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# another queue question...

what do the initially empty stacks Q and T look like after the sequence of statements: Q.Push(1,Success); Q.Push(2,Success); T.Push(3,Success); T.Push(4,Success); Q.GetStackTop(Stacktop,Success); T.Push(Stacktop,Success); Q.Pop(Success); T.Push(5,Success); Q.Push(6,Success);

i want to say it is Q=6,2,1;T=5,2,4,3

am i right??
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beachbumm
1 Solution

Commented:
This is a stack actually. Similar situation. I assume that Push pushes the first argument onto the stack. Pop pops the stack, and GetStackTop gets the top element of the stack back in the first argument (StackTop in this case) without changing the stack.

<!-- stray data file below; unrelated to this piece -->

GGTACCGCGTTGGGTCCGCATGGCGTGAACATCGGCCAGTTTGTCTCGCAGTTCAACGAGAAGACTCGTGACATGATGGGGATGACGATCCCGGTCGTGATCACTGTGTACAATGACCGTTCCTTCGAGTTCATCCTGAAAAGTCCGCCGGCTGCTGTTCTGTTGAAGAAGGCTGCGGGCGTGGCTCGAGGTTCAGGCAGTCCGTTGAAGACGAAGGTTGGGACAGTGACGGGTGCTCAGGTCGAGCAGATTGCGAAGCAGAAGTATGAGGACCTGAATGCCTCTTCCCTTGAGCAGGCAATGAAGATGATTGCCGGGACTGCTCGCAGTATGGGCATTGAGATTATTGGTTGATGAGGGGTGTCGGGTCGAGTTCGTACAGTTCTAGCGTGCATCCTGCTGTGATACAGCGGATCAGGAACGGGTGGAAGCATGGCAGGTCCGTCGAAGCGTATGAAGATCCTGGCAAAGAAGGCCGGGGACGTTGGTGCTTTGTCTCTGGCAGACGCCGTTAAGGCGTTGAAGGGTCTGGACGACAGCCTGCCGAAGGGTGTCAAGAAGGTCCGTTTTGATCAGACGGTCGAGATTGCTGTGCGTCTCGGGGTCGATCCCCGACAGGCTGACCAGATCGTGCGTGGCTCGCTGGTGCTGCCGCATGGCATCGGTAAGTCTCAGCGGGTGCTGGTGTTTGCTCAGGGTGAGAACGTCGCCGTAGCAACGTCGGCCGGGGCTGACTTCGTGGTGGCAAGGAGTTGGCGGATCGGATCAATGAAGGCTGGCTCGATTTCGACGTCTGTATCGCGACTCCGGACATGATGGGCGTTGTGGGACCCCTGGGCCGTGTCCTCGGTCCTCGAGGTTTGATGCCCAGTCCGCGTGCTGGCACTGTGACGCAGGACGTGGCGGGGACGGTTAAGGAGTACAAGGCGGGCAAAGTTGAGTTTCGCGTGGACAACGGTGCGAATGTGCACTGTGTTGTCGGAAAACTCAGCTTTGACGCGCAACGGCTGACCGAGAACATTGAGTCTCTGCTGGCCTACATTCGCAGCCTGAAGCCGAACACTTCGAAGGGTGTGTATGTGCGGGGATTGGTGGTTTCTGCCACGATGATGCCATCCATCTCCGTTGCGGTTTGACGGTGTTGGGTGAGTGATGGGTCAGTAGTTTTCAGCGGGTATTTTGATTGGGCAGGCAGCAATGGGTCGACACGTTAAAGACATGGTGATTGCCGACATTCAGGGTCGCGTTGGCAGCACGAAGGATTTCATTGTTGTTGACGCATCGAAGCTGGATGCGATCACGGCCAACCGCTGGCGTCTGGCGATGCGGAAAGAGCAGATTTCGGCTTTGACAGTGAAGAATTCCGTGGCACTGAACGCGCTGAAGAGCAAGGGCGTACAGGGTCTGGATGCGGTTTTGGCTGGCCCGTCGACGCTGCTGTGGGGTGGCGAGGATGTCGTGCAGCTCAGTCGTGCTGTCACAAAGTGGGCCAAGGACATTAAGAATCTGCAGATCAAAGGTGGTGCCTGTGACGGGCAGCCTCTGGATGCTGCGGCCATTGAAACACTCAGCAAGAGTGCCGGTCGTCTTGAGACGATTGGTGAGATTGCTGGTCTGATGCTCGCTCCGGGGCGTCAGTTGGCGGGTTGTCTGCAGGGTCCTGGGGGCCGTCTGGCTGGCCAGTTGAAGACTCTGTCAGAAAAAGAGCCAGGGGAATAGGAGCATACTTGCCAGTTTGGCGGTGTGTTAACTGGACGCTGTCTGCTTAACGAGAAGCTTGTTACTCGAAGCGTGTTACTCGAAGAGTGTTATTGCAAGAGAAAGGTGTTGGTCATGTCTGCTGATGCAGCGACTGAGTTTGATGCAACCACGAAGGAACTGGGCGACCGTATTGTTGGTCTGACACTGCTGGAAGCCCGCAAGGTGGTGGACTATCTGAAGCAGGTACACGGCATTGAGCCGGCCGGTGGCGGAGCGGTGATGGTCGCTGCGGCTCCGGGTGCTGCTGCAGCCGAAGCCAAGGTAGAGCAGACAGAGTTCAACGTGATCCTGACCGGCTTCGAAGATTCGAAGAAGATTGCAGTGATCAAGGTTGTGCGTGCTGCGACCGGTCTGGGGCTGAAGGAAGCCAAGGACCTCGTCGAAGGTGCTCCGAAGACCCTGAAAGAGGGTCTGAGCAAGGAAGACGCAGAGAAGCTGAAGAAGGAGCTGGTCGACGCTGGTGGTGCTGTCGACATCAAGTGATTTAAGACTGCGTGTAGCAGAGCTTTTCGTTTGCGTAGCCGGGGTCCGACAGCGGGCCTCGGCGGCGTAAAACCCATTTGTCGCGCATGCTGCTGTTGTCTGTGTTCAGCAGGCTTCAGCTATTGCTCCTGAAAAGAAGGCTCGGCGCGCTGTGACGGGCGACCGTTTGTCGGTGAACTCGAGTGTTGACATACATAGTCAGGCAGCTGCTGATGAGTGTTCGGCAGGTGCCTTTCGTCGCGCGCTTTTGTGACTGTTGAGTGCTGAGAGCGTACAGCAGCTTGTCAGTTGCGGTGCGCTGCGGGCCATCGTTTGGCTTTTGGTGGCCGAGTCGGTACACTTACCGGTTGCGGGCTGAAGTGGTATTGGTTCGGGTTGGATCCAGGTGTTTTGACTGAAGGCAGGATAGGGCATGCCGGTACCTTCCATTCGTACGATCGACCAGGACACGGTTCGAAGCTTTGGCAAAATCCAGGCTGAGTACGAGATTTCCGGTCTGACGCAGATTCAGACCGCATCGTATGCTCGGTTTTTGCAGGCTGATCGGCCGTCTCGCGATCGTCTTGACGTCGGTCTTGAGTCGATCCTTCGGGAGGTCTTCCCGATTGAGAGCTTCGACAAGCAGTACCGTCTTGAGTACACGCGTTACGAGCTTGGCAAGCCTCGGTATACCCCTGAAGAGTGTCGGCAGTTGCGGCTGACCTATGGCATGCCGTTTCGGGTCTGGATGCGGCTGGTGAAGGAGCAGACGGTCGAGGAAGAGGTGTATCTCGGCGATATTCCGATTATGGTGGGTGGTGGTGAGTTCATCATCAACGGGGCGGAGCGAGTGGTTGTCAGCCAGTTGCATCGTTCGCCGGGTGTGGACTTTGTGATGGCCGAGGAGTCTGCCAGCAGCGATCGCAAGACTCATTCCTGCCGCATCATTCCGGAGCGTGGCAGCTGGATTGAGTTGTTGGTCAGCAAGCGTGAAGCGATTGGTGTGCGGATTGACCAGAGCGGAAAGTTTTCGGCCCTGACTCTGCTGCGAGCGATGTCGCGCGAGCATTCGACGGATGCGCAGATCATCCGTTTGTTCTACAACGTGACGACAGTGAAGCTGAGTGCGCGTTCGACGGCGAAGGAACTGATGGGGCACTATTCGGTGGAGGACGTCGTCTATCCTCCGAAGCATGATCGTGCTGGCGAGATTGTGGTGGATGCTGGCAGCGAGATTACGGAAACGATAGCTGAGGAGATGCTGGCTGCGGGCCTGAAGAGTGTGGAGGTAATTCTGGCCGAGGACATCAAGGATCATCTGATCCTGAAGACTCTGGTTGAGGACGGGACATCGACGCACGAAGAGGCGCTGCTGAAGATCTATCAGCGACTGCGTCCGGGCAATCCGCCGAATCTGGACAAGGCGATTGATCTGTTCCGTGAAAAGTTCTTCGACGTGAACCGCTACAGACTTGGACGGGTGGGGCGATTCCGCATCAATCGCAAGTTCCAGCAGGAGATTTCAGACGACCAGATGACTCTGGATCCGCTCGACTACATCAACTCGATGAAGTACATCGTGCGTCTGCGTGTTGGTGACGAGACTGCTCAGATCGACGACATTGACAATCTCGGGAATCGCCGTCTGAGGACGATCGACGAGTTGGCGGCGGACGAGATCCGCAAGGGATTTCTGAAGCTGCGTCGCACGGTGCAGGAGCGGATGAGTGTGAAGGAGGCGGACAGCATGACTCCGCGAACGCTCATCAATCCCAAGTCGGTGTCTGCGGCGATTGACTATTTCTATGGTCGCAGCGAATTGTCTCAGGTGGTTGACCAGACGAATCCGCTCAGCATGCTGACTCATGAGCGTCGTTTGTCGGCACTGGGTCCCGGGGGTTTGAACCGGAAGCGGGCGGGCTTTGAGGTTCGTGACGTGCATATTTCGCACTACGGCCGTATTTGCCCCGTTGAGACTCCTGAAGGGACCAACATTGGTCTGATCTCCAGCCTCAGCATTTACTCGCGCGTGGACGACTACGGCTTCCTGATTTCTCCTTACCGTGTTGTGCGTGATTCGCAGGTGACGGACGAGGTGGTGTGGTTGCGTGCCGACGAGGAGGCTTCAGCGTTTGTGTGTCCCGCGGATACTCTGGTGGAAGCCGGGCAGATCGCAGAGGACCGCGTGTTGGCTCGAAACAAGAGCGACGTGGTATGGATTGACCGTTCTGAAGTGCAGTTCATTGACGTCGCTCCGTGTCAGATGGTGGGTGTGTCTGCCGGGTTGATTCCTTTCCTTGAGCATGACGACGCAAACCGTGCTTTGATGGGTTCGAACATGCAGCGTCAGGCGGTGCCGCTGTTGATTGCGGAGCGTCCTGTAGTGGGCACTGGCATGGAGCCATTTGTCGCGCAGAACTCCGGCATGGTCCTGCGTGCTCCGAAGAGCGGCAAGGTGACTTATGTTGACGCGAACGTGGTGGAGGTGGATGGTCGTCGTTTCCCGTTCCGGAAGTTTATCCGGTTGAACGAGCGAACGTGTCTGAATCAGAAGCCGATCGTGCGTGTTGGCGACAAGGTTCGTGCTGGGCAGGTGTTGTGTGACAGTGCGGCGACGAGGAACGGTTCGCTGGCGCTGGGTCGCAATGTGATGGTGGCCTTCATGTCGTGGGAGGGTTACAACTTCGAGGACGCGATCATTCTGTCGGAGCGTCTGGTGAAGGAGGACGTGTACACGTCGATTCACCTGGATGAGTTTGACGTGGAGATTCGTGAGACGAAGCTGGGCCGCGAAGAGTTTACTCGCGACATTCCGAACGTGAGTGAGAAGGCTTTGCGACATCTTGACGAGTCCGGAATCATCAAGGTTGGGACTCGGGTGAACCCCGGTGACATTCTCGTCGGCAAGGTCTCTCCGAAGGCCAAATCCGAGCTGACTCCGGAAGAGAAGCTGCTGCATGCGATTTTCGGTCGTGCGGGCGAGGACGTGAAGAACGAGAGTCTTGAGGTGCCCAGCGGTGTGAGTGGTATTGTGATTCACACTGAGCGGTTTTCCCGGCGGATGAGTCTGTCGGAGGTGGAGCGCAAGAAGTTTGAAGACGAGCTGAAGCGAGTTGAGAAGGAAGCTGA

Q:
T:

Q.Push(1,success);
Q.Push(2,success);

Q: 1, 2
T:

T.Push(3,success);
T.Push(4,success);

Q: 1, 2
T: 3, 4

Q.GetStackTop(StackTop,success);

Q: 1, 2
T: 3, 4
and StackTop is 2

T.Push(StackTop,success);

Q: 1, 2
T: 3, 4, 2

Q.Pop(success);

Q: 1
T: 3, 4, 2

T.Push(5,success);
Q.Push(6,success);

Q: 1, 6
T: 3, 4, 2, 5

So yes, in fact stacks are very similar to queues. They are normally thought of oriented vertically rather than horizontally, but that is harder to type. The main difference is that a Pop takes off the last element added, whereas a Delete (for a queue) takes of the first element that was added. A queue is a FIFO queue (first in, first out), whereas a stack is a LIFO (last in, first out) queue.
Looks like we got the same answer (your stack top was on the "other" side), except for the Pop.
What do you think?
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Author Commented:
i agree with you on this...i guess i still had a queue working in my mind not a stack! thanks again!
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